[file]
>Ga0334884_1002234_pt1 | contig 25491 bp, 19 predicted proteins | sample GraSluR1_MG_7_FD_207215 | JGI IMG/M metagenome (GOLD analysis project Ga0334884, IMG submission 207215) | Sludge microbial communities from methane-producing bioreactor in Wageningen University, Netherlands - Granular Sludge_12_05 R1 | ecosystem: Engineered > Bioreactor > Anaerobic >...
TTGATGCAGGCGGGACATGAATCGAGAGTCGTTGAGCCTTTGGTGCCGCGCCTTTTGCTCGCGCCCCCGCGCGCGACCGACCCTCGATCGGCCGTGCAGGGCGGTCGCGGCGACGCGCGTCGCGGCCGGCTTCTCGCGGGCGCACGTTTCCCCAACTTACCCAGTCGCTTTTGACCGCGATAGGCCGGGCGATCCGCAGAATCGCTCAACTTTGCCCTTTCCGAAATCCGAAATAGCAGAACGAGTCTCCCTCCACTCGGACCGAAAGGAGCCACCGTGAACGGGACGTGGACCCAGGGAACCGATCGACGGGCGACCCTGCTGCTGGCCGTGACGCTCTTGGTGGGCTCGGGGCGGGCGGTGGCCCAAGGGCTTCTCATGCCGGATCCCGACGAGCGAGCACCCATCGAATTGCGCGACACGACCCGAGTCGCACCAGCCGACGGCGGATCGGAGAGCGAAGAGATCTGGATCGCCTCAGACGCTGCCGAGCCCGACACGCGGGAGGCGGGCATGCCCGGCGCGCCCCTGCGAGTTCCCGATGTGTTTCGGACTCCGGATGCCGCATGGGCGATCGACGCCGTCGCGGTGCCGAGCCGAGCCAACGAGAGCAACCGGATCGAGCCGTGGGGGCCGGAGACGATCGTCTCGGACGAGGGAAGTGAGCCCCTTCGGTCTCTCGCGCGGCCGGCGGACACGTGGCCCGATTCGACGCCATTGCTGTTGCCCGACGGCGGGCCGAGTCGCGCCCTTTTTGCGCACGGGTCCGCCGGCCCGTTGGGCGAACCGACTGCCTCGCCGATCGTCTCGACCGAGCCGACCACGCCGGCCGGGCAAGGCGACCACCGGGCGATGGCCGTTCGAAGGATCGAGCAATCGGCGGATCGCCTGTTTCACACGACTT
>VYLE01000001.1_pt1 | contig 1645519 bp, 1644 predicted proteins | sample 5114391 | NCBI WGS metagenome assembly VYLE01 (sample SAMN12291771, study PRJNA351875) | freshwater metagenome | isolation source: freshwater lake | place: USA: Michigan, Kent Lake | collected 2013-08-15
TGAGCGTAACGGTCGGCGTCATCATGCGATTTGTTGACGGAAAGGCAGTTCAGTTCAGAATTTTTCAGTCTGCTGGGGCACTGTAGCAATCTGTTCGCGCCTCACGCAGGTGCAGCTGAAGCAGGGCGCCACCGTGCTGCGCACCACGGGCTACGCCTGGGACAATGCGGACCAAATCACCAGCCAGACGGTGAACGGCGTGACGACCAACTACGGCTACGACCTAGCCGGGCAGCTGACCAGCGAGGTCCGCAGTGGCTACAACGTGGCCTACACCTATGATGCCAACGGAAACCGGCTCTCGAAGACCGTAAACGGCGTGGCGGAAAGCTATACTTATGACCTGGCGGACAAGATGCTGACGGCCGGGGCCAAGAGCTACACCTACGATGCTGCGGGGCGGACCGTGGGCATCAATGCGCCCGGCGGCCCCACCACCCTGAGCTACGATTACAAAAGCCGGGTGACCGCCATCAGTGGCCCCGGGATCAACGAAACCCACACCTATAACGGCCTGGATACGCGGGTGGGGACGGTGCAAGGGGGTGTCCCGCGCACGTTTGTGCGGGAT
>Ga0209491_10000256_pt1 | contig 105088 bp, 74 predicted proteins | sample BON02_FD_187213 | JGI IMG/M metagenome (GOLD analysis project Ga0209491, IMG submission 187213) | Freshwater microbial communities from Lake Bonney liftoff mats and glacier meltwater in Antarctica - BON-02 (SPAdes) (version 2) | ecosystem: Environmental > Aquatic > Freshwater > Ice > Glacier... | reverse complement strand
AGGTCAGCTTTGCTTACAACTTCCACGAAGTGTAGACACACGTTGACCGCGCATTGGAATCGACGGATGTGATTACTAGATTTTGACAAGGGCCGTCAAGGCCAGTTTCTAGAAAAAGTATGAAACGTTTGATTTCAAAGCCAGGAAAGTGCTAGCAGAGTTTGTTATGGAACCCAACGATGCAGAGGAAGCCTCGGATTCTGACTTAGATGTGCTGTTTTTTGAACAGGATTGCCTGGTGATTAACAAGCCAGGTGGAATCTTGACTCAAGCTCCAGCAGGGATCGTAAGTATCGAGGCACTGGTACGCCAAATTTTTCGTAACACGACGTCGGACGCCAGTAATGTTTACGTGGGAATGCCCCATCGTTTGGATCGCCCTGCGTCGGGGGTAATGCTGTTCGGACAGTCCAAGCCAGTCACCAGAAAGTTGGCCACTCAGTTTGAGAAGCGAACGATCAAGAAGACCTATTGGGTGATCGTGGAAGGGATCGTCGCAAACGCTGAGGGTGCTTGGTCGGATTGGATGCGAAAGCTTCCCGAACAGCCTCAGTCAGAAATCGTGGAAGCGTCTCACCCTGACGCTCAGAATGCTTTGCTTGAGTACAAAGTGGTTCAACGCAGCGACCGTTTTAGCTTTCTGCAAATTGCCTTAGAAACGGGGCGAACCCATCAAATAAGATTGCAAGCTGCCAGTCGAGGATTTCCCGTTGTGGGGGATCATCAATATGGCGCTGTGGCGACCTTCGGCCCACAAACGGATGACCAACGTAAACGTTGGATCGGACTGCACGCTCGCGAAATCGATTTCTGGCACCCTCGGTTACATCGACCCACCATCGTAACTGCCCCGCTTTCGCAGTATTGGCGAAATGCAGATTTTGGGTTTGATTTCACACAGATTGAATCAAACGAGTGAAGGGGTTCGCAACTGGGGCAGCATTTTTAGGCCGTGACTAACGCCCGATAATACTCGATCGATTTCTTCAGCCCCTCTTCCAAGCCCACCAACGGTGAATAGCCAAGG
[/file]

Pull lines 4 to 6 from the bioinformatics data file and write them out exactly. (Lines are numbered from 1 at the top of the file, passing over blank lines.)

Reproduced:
TGAGCGTAACGGTCGGCGTCATCATGCGATTTGTTGACGGAAAGGCAGTTCAGTTCAGAATTTTTCAGTCTGCTGGGGCACTGTAGCAATCTGTTCGCGCCTCACGCAGGTGCAGCTGAAGCAGGGCGCCACCGTGCTGCGCACCACGGGCTACGCCTGGGACAATGCGGACCAAATCACCAGCCAGACGGTGAACGGCGTGACGACCAACTACGGCTACGACCTAGCCGGGCAGCTGACCAGCGAGGTCCGCAGTGGCTACAACGTGGCCTACACCTATGATGCCAACGGAAACCGGCTCTCGAAGACCGTAAACGGCGTGGCGGAAAGCTATACTTATGACCTGGCGGACAAGATGCTGACGGCCGGGGCCAAGAGCTACACCTACGATGCTGCGGGGCGGACCGTGGGCATCAATGCGCCCGGCGGCCCCACCACCCTGAGCTACGATTACAAAAGCCGGGTGACCGCCATCAGTGGCCCCGGGATCAACGAAACCCACACCTATAACGGCCTGGATACGCGGGTGGGGACGGTGCAAGGGGGTGTCCCGCGCACGTTTGTGCGGGAT
>Ga0209491_10000256_pt1 | contig 105088 bp, 74 predicted proteins | sample BON02_FD_187213 | JGI IMG/M metagenome (GOLD analysis project Ga0209491, IMG submission 187213) | Freshwater microbial communities from Lake Bonney liftoff mats and glacier meltwater in Antarctica - BON-02 (SPAdes) (version 2) | ecosystem: Environmental > Aquatic > Freshwater > Ice > Glacier... | reverse complement strand
AGGTCAGCTTTGCTTACAACTTCCACGAAGTGTAGACACACGTTGACCGCGCATTGGAATCGACGGATGTGATTACTAGATTTTGACAAGGGCCGTCAAGGCCAGTTTCTAGAAAAAGTATGAAACGTTTGATTTCAAAGCCAGGAAAGTGCTAGCAGAGTTTGTTATGGAACCCAACGATGCAGAGGAAGCCTCGGATTCTGACTTAGATGTGCTGTTTTTTGAACAGGATTGCCTGGTGATTAACAAGCCAGGTGGAATCTTGACTCAAGCTCCAGCAGGGATCGTAAGTATCGAGGCACTGGTACGCCAAATTTTTCGTAACACGACGTCGGACGCCAGTAATGTTTACGTGGGAATGCCCCATCGTTTGGATCGCCCTGCGTCGGGGGTAATGCTGTTCGGACAGTCCAAGCCAGTCACCAGAAAGTTGGCCACTCAGTTTGAGAAGCGAACGATCAAGAAGACCTATTGGGTGATCGTGGAAGGGATCGTCGCAAACGCTGAGGGTGCTTGGTCGGATTGGATGCGAAAGCTTCCCGAACAGCCTCAGTCAGAAATCGTGGAAGCGTCTCACCCTGACGCTCAGAATGCTTTGCTTGAGTACAAAGTGGTTCAACGCAGCGACCGTTTTAGCTTTCTGCAAATTGCCTTAGAAACGGGGCGAACCCATCAAATAAGATTGCAAGCTGCCAGTCGAGGATTTCCCGTTGTGGGGGATCATCAATATGGCGCTGTGGCGACCTTCGGCCCACAAACGGATGACCAACGTAAACGTTGGATCGGACTGCACGCTCGCGAAATCGATTTCTGGCACCCTCGGTTACATCGACCCACCATCGTAACTGCCCCGCTTTCGCAGTATTGGCGAAATGCAGATTTTGGGTTTGATTTCACACAGATTGAATCAAACGAGTGAAGGGGTTCGCAACTGGGGCAGCATTTTTAGGCCGTGACTAACGCCCGATAATACTCGATCGATTTCTTCAGCCCCTCTTCCAAGCCCACCAACGGTGAATAGCCAAGG